Ecuadoreans Can Seek Chevron Assets in Canada

9/4/2015 7:13:00 AM, Adam Klasfeld
     (CN) - Residents of the Ecuadorean Amazon can fight in Toronto to make Chevron's subsidiary pay a more than $9 billion judgment for massive oil devastation to their rainforest homes, the Supreme Court of Canada ruled Friday.
     The ruling puts indigenous and farmer Ecuadoreans within striking distance of Chevron's assets, in a country where the oil giant heavily invested in offshore oil fields, a refinery and the Alberta tar sands.
     Chevron's assets there are large enough, the Ecuadoreans believe, to satisfy the entire award they won in Lago Agrio back in 2011.
     Aaron Marr Page, an attorney for the Ecuadoreans, called the decision a "vindication of the rule of law."
     "It is far past time for that the system of recognition of judgments between friendly nations, a system that commercial interests have relied on for over a century, be put to use to give impoverished human rights victims the same chance to collect on a judgment even against a powerful multinational corporation," Page said in a statement.
     Though the indigenous and farmer Ecuadoreans won their environmental lawsuit after more than two decades of litigation, the fight to collect the judgment has been equally grueling, and Marr noted that "some legal hurdles" remain.
     Chevron launched a legal counteroffensive on three continents, labeling the award the product of a fraudulent "shakedown."
     In the New York courtroom of U.S. District Judge Lewis Kaplan, Chevron scored a verdict finding that lawyers for the Ecuadoreans had obtained the Lago Agrio award by "corrupt means."
     While Kaplan said that cleaning up the Amazon would be "desireable" and "overdue," he did not permit or decide on the scientific evidence of pollution at trial. Rather, the judge focused on Chevron's allegations of fraud upon the Ecuadorean court.
     He ultimately found that lawyers for the rainforest residents ghostwrote the verdict in exchange for bribes.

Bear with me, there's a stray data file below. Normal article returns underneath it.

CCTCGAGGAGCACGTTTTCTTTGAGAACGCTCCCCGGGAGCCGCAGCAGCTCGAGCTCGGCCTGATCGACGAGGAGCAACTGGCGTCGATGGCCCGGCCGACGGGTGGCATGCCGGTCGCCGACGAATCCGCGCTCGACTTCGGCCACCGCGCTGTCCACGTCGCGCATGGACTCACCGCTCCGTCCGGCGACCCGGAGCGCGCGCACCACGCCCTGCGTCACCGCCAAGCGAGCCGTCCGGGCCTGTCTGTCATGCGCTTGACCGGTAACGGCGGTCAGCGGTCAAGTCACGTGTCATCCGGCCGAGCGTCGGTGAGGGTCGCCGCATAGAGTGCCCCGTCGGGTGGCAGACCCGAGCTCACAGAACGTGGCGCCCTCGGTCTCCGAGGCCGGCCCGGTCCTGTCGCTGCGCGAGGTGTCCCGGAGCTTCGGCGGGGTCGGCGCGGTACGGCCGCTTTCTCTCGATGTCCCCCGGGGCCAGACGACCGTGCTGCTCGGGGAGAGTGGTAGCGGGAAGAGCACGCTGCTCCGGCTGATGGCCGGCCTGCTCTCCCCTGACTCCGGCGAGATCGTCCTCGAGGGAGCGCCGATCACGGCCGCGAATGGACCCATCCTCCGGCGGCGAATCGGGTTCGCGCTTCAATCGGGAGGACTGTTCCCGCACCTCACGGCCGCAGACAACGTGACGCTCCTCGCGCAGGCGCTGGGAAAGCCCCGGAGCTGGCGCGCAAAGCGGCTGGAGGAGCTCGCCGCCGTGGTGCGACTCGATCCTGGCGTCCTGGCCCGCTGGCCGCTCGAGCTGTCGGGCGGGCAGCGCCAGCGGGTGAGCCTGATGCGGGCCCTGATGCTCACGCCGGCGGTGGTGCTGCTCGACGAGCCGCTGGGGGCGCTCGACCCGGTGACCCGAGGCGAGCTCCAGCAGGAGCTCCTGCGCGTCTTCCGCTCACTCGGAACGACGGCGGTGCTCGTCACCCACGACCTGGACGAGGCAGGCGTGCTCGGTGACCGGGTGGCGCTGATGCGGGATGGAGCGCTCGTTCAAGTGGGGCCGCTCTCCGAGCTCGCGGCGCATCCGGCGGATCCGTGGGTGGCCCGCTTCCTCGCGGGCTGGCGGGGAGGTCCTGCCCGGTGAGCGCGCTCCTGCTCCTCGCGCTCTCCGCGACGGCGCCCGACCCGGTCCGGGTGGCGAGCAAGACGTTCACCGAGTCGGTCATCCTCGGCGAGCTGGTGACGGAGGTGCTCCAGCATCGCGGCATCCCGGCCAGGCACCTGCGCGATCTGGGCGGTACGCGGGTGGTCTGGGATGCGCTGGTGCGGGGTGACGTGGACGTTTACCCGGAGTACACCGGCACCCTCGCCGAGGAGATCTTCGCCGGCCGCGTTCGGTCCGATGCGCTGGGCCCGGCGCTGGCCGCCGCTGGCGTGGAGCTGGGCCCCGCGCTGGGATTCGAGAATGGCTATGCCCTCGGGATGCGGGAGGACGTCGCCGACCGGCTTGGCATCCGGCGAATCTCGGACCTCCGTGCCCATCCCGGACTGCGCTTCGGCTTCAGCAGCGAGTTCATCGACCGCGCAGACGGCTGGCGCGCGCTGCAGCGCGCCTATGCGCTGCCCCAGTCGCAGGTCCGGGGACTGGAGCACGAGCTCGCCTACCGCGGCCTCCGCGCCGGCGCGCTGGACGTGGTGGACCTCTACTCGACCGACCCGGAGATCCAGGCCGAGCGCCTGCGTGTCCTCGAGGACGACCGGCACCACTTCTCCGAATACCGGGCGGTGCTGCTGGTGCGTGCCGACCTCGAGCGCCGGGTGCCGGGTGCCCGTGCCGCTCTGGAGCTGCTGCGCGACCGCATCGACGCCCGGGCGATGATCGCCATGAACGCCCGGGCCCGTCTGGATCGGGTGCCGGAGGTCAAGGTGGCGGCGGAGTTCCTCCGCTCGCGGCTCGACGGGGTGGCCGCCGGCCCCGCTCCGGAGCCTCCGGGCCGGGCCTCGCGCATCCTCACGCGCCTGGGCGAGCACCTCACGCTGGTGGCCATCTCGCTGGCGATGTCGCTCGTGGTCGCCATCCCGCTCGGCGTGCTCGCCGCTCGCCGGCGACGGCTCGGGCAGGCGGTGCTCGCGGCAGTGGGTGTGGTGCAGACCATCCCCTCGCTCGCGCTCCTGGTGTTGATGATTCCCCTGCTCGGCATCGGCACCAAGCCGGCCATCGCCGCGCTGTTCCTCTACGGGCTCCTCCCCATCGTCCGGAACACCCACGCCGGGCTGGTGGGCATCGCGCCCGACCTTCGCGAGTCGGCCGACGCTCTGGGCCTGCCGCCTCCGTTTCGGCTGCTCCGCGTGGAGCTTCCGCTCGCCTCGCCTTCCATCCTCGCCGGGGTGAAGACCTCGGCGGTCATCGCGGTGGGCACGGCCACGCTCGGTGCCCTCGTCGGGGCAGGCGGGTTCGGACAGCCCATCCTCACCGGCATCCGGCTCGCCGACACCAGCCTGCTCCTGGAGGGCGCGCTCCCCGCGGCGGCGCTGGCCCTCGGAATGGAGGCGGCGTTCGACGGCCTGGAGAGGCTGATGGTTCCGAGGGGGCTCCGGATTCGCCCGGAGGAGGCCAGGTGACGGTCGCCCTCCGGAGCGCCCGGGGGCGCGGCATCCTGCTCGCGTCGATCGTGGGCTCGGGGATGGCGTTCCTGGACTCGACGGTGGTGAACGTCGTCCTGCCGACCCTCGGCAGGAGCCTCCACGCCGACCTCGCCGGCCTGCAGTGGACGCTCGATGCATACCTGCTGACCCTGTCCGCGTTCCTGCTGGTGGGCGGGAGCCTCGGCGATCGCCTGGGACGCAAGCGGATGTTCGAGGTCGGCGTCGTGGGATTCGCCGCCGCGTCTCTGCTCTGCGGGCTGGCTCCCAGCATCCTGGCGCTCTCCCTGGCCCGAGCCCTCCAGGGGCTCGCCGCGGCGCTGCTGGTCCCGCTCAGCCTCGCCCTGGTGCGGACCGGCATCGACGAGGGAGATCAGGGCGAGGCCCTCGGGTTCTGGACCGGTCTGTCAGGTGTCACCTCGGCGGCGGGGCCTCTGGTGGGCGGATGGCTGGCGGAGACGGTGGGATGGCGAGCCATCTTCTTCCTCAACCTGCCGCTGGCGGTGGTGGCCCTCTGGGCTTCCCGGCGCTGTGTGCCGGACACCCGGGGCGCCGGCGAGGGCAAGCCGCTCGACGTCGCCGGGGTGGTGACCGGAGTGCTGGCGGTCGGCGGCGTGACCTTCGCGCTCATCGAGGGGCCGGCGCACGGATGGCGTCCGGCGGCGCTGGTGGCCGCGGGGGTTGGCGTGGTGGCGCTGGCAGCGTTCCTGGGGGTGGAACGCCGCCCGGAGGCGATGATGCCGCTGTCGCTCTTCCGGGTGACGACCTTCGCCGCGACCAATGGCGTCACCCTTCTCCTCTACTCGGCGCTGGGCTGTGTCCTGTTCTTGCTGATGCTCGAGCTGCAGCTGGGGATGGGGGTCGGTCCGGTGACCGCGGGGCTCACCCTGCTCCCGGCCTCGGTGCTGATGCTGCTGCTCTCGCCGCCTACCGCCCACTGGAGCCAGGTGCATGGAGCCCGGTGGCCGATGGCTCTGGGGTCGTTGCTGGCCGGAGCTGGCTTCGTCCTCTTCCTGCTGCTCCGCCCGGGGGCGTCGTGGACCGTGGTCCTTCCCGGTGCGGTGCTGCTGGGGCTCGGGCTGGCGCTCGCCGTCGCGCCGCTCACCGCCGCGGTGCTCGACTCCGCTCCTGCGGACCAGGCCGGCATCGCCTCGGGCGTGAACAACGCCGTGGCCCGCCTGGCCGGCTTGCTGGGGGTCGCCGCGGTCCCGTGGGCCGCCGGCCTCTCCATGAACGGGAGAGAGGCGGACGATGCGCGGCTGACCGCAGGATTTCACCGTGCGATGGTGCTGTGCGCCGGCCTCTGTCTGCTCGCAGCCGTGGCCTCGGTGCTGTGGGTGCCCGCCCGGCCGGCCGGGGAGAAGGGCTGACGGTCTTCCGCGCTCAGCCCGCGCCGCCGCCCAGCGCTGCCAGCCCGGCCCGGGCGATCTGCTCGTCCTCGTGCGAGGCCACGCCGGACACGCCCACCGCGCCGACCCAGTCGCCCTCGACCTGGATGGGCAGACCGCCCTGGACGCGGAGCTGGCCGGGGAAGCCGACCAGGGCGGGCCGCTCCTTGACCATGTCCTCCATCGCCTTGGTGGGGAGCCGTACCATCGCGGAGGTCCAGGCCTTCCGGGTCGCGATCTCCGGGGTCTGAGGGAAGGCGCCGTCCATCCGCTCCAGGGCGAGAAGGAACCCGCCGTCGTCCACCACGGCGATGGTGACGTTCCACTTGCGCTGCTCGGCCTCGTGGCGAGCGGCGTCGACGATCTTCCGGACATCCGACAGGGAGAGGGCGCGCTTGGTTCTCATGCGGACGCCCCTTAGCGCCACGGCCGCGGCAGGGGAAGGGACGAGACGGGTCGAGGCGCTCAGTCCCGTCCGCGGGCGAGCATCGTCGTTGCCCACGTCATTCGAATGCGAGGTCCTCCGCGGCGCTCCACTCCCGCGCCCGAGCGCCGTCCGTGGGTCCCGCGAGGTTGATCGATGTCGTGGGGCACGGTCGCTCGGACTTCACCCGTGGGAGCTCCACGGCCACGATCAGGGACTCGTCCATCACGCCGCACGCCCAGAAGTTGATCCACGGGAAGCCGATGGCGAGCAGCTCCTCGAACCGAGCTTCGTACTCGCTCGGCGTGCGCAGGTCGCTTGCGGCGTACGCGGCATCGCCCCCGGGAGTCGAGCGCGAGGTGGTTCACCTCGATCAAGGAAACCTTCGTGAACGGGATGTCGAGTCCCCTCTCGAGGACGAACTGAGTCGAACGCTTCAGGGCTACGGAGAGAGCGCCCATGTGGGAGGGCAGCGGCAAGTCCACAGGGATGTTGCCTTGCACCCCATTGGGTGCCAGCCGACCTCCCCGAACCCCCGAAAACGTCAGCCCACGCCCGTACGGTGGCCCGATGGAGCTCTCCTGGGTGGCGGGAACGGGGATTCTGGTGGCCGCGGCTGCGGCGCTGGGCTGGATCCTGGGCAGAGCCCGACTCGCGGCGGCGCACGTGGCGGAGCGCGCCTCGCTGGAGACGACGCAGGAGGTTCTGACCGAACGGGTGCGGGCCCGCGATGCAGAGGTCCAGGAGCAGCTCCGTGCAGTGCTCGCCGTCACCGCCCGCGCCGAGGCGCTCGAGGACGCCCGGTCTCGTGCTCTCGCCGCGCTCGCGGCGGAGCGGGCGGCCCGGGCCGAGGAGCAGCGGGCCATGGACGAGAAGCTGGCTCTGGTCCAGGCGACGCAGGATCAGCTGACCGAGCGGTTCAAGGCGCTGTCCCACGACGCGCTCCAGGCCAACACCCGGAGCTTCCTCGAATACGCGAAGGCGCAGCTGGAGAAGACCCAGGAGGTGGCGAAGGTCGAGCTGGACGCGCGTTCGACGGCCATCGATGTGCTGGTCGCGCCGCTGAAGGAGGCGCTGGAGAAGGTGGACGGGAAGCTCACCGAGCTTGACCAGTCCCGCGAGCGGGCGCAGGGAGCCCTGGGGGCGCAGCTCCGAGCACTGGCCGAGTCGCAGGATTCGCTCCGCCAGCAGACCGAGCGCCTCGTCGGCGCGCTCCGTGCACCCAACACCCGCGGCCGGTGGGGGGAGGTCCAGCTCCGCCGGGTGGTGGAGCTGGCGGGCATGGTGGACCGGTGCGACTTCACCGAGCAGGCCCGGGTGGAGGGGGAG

An appeal of these findings by the Ecuadoreans is pending before the Second Circuit. They say forensic evidence that came to light after the Manhattan trial vindicates the legitimacy of their award.
     That evidence is also before the Permanent Court of Arbitration in The Hague, Netherlands, where a tribunal is considering whether Chevron received a fair trial in Ecuador's courts.
     Friday's decision in Canada could pave the way for a collections trial in Toronto, where a judge will decide whether to honor the judgment of the Ecuadorean court.
     A Toronto trial would include evidence about contamination of the Ecuadorean Amazon that the New York trial barred.
     Although the Ecuadoreans tried to collect the award in Canada, Brazil and Argentina, none of these courts so far have heard the merits of the environmental case.
     In each of these courts, Chevron fought to dismiss the collections actions on the technicality that their subsidiaries should be immune from the liabilities of the parent company.
     The Supreme Court of Canada on Friday said that called that argument outdated for "today's globalized world and electronic age."
     "Legitimate judicial acts should be respected and enforced, not sidetracked or ignored," the ruling says. "The goal of modern conflicts systems rests on the principle of comity, which calls for the promotion of order and fairness, an attitude of respect and deference to other states, and a degree of stability and predictability in order to facilitate reciprocity."
     Chevron spokesman Morgan Crinklaw said that the decision had "no bearing on the legitimacy or enforceability" of what he called the "fraudulent Ecuadorean judgment."
     The court invited Chevron to make use of the "available procedural tools to try to dispose" of the action before it gets to a trial.
     Humberto Piaguaje meanwhile saw a greater significance to the decision.
     Speaking on behalf of the Union of Persons Affected by Texaco, a group named for Chevron predecessor that drilled in his region between 1972 and 1992, Piaguaje called the Canadian court's ruling the "beginning of the end of Chevron's abusive and obstructionist litigation strategy to avoid paying for the clean-up of the company's extensive toxic contamination of our ancestral lands in Ecuador."
     "Chevron will now be forced to take the Ecuadorian judgment like any other, something it has desperately tried to avoid since our enforcement action was filed in Canada three years ago," Piaguaje added. "We are confident that once Canadian courts review the fundamental fairness and strength of the judgment, it will be respected and Chevron will be forced to turn over any and all assets necessary to pay the amount ordered by the Ecuadorian court." Attachment